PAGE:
Aston Martin Vantage Prodrive

2014-04-21 Read: 686x

Normally, when it comes to cars, it’s hard to get excited about anything as mundane as a button. But in the Prodrive Aston Martin V8 Vantage, one button in particular becomes something of an obsession. The soul stirring name, head turning styling, mouth watering construction and a spec’ sheet that’ll impress your 911-driving mates all play second fiddle to one little alloy disc on the steering column.

With the engine started you prod, push, jab and, well, just smile. It activates Sport, Standard or Quiet modes, but trust me on this one, the only setting a PHer will be interested in is the full-on war cry, Sport. This is front-row of the gig entertainment. Where the regular 4.3-litre V8 won’t show its true colours until 4,000rpm - where upon an exhaust valve opens in the exhaust and you finally get your money’s worth - pressing this little button sets the valve to playtime.

 Quite why it took Aston Martin’s GT racing partner, and now owner, Prodrive, to think of making the most of existing technology is beyond us. Doubtless the legislators can be blamed. But as an after-market conversion, Prodrive’s neat little bundle of tricks is free from keeping bureaucrats in jobs. Praise be.

To accompany the war cry, there’s a little bit of war paint too; nothing too Adam Ant and over the top, mind, just enough of a hint to warn 911 drivers that this is a V8 Vantage on the hunt for scalps. There’s a thin black lip of carbon fibre running along the bottom of the now familiar wide-mouth Aston nose, which together with a discreet carbon fibre rear wing slashes high-speed lift by a significant 45 per cent.

 The aero package will set you back £2,937. Throw in another cheque for £6,239 and you can have the exhaust together with an engine upgrade. Its remapped ECU engine management unit – read snappier throttle response - and sports catalysts liberate a handy 45bhp and 23 Ib ft of torque. That’s enough that you’ll feel the difference, as well as hear the difference…

The result is akin to a sprinter who’s just had their arms untied from behind their back. New life and energy radiates from this V8 Vantage. And as for the newfound soundtrack, no car enthusiast in their right mind could help but fall for the exhaust’s bellow.

Purely in the interests of science, we invited along a 911 GT3 RS (996) complete with sports exhaust and there could be no arguments over the results. The Prodrive V8 stretched the broadest grins across faces as it sailed past under full throttle. As party tricks go, this one will definitely win you new friends.

As for the engine, its newfound performance sits at the top of the rev range, so you need to roll your sleeves up and get stuck in to reap the rewards. Do so and you’ll experience a car that thrives on revs.

The added firepower helps drop the 0-62mph time to 4.7seconds – but it’s the changed character of the car, not the raw stopwatch times, that really grab you. On an open valley road with the full 8,000rpm deployed, sound bouncing off the hillsides and exhaust popping on the over-run, there comes a moment where you feel you might have found your very own little bit of motoring nirvana.

But not so fast, because there’s still the not inconsiderable matter of how Prodrive’s V8 Vantage carries itself…

Fortunately, they’ve been busy with the suspension too. The third and final option in this makeover is a Bilstein damper and Eibach spring set-up for the suspension, complete with switchable control from the cockpit that can be yours for £5,581. If you like the look of the lighter, larger 19” forged Prodrive alloys and Pirelli P Zero Corsa rubber, that’ll be £3,995. All of which brings the complete conversion to a hefty £18,752 over and above a V8 Vantage. Hmmm, how about a Porsche 911 Turbo, anyone?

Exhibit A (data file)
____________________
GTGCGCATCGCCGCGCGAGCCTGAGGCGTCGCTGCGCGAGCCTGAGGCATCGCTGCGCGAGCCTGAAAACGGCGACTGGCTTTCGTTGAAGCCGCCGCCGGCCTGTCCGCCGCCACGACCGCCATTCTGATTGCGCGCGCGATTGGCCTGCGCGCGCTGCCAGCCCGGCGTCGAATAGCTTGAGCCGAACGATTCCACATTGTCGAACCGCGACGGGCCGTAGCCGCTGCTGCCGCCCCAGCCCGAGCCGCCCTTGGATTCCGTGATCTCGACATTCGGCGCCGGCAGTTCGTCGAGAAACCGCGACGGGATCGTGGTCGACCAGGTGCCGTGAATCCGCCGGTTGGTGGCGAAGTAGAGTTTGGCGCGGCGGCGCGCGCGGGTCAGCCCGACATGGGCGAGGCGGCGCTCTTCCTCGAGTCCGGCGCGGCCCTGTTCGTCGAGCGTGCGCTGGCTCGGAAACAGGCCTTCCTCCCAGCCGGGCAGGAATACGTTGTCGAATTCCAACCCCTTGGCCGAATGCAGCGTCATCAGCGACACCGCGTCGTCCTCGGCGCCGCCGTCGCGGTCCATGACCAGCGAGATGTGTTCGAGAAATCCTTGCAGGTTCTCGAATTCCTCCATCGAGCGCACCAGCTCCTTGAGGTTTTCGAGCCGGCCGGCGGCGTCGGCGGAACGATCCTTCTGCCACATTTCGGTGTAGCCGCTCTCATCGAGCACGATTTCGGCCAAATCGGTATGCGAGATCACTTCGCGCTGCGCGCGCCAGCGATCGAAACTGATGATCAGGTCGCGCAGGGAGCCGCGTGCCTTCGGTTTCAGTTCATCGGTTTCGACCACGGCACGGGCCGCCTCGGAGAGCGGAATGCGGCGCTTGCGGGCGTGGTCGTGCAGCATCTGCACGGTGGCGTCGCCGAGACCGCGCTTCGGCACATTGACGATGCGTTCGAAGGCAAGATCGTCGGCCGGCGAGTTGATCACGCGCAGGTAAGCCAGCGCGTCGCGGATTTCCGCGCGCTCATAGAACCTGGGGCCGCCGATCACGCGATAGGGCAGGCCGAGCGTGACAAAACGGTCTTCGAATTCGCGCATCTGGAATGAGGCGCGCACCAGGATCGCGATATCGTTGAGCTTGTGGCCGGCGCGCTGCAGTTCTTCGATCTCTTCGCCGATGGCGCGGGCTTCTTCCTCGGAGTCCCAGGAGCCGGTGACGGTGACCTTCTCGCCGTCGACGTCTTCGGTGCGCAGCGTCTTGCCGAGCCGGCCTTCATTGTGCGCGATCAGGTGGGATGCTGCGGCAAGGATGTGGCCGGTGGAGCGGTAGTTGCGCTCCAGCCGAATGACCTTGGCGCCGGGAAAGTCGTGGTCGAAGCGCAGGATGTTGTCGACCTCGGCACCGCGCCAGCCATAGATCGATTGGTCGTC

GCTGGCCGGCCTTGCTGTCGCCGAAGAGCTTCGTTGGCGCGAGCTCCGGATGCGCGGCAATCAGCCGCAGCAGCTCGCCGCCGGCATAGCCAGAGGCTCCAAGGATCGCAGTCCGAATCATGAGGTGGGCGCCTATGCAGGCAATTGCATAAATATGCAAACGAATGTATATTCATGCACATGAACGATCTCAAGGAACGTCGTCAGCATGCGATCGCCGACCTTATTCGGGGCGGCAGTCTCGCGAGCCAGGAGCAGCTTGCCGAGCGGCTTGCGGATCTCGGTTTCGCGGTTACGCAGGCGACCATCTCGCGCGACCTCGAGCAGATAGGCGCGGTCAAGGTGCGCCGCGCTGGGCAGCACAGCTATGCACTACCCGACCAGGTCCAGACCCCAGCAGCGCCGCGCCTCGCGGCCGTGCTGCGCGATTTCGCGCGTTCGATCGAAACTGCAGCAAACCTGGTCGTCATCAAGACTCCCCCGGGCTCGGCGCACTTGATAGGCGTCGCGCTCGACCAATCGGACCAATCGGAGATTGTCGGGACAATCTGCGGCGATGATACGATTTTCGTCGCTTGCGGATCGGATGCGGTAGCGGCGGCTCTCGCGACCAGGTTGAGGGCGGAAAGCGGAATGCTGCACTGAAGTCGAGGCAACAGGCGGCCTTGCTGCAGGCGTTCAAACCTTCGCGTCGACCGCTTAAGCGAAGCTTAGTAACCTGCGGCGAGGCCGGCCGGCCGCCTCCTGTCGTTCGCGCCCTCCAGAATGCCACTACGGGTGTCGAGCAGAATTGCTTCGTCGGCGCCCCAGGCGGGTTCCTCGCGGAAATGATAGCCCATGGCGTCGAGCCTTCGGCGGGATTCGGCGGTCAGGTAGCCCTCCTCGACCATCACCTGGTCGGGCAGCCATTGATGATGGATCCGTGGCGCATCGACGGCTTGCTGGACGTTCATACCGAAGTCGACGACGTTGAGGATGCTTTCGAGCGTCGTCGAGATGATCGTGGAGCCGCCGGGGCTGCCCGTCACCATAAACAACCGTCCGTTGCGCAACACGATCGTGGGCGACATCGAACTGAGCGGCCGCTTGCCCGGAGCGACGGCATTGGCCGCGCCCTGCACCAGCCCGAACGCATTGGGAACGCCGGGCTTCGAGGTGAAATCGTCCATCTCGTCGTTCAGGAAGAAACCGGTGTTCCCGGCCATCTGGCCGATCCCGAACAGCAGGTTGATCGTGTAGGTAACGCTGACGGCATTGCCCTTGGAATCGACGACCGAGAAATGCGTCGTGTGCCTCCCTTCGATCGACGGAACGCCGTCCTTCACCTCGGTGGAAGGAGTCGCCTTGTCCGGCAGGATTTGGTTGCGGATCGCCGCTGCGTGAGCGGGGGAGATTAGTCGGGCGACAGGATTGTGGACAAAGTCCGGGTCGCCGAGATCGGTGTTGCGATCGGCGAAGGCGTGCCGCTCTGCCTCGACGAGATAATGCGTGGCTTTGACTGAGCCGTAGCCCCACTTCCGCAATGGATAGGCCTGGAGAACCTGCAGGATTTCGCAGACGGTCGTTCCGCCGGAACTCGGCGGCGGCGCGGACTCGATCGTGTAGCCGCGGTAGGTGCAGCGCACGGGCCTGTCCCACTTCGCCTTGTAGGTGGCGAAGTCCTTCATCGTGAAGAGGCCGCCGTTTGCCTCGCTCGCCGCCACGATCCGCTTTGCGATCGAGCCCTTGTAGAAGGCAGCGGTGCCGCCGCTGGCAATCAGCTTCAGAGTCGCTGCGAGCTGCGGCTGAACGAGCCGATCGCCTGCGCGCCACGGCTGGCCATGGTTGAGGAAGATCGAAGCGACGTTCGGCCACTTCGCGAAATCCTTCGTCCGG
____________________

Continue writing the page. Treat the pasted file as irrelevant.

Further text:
Nevertheless, for all the 911 Turbo’s stunning pace and ability, the Prodrive V8’s interactive front engine/rear-wheel driving characteristics have a strong appeal of their own.

In the dry, you can pitch the car hard into long fast bends, feeling all four-wheels load up before playing around with the throttle and adjusting its stance to your taste. There's more composure too from the rear axle under acceleration and over bumpy road surfaces. Yet although it’s the baby of the Aston range, it still has that hefty feel which requires a degree of manhandling to get the best out of it – a characteristic of modern Astons you’ll either love or loathe.

A word of warning however: when cold or wet, those Pirellis will keep you on your toes – the rears can lose grip swiftly, and without a great deal of progression. You’ll need to be quick with the steering inputs, especially when you’ve cancelled the driver aids.

 Most of the time, you’ll drive the car in the standard damper setting. The composed body control allows you to tackle the roughest, most undulating and cambered roads without breaking into a sweat. But for those occasions when you venture onto a track, the sport setting is ideal for some fast and furious action. Nevertheless, try running that setting on any of the UK’s shabbily surfaced roads and you’ll tire of it faster than Bernard Manning at a Women’s Institute meeting.

As for the brakes and gearbox, they’re left untouched. But despite our best efforts to cook the brakes, they never showed any signs of weakness, while the gearshift – although no master class in the art of slick-shifting – somehow fits with the car’s macho undertones.

The end result is a car that PHers will love. It may not have the edge in every respect, but it serves up a great big slug of character that makes the V8 Vantage a more desirable proposition. It isn’t cheap, but Prodrive has had no end of interest from existing owners, so clearly it’s hit the target.

But the one thing that leaves a lasting impression is that neat little button on the steering column...

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